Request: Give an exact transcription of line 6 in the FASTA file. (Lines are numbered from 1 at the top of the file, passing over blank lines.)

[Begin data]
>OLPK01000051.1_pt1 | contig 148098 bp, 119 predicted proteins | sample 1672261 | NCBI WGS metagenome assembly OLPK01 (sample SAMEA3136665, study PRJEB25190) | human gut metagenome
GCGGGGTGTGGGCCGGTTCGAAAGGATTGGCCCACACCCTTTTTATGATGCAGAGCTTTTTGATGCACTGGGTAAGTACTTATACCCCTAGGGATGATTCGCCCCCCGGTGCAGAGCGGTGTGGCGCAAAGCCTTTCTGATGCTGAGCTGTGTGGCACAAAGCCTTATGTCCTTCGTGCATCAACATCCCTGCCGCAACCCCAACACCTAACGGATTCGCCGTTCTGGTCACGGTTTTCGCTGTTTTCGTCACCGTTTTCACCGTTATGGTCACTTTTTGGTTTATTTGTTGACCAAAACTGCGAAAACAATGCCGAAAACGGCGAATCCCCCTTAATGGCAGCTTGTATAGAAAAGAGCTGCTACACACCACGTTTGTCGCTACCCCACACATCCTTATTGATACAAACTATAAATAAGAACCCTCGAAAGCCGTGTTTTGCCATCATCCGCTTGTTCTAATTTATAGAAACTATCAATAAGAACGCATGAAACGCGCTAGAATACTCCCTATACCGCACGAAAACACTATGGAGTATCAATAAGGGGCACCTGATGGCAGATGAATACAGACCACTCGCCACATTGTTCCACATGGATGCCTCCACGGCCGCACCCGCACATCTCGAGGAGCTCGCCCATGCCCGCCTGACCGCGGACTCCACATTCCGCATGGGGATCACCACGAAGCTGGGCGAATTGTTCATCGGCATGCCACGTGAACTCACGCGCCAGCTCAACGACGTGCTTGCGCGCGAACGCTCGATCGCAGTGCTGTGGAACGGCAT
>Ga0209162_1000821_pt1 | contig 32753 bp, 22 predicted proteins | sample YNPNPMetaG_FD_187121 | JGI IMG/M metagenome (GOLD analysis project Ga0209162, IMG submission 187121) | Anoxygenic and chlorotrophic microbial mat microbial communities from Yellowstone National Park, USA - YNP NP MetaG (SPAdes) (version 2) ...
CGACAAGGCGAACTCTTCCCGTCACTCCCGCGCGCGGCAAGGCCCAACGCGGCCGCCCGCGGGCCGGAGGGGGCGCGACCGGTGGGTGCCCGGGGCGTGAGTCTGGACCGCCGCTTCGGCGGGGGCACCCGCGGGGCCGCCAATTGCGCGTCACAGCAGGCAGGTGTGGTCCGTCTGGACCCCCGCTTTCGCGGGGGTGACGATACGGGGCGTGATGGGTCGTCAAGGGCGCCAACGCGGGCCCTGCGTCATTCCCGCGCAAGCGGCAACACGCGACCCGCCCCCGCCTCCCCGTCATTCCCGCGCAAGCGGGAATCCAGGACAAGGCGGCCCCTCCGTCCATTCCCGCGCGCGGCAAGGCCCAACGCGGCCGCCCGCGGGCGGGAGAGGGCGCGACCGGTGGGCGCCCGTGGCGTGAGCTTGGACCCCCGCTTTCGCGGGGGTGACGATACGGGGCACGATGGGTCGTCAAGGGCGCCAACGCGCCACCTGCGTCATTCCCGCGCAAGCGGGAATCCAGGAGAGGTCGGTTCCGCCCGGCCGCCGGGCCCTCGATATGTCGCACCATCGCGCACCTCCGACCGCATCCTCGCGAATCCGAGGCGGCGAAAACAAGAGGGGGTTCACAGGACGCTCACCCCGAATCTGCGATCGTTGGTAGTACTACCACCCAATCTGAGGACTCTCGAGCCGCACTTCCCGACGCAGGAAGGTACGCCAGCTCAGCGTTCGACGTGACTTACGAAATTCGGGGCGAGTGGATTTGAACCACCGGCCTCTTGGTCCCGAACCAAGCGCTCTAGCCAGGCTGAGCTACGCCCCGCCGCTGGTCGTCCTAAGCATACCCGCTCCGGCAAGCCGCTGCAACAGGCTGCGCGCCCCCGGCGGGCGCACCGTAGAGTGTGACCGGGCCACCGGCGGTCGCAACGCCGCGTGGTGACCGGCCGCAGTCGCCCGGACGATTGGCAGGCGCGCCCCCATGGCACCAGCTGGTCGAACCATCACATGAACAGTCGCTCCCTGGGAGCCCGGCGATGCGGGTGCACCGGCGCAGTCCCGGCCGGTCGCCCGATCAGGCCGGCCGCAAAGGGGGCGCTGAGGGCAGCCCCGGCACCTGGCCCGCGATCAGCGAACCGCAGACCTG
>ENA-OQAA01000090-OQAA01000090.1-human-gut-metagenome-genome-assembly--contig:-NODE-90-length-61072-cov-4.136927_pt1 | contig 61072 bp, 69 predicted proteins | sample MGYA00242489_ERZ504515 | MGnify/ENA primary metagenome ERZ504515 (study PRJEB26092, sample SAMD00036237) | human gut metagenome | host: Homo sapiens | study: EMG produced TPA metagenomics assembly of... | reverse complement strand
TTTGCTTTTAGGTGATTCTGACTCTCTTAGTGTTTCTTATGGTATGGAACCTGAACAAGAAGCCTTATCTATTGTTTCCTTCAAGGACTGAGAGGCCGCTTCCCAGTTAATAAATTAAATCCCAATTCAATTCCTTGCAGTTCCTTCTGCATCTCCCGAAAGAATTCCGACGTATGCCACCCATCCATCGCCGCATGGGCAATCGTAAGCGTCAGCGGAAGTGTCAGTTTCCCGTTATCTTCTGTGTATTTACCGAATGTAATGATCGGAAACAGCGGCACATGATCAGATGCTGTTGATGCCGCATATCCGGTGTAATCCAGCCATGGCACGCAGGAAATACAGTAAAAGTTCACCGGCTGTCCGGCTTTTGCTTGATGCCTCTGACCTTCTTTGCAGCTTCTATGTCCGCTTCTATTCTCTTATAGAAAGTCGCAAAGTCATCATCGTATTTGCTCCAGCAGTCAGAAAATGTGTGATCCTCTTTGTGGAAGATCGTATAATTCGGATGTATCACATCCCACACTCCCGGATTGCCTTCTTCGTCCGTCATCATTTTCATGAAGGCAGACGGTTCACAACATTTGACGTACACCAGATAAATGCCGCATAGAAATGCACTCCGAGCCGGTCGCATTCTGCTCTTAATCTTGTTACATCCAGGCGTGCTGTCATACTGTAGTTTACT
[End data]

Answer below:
TTTGCTTTTAGGTGATTCTGACTCTCTTAGTGTTTCTTATGGTATGGAACCTGAACAAGAAGCCTTATCTATTGTTTCCTTCAAGGACTGAGAGGCCGCTTCCCAGTTAATAAATTAAATCCCAATTCAATTCCTTGCAGTTCCTTCTGCATCTCCCGAAAGAATTCCGACGTATGCCACCCATCCATCGCCGCATGGGCAATCGTAAGCGTCAGCGGAAGTGTCAGTTTCCCGTTATCTTCTGTGTATTTACCGAATGTAATGATCGGAAACAGCGGCACATGATCAGATGCTGTTGATGCCGCATATCCGGTGTAATCCAGCCATGGCACGCAGGAAATACAGTAAAAGTTCACCGGCTGTCCGGCTTTTGCTTGATGCCTCTGACCTTCTTTGCAGCTTCTATGTCCGCTTCTATTCTCTTATAGAAAGTCGCAAAGTCATCATCGTATTTGCTCCAGCAGTCAGAAAATGTGTGATCCTCTTTGTGGAAGATCGTATAATTCGGATGTATCACATCCCACACTCCCGGATTGCCTTCTTCGTCCGTCATCATTTTCATGAAGGCAGACGGTTCACAACATTTGACGTACACCAGATAAATGCCGCATAGAAATGCACTCCGAGCCGGTCGCATTCTGCTCTTAATCTTGTTACATCCAGGCGTGCTGTCATACTGTAGTTTACT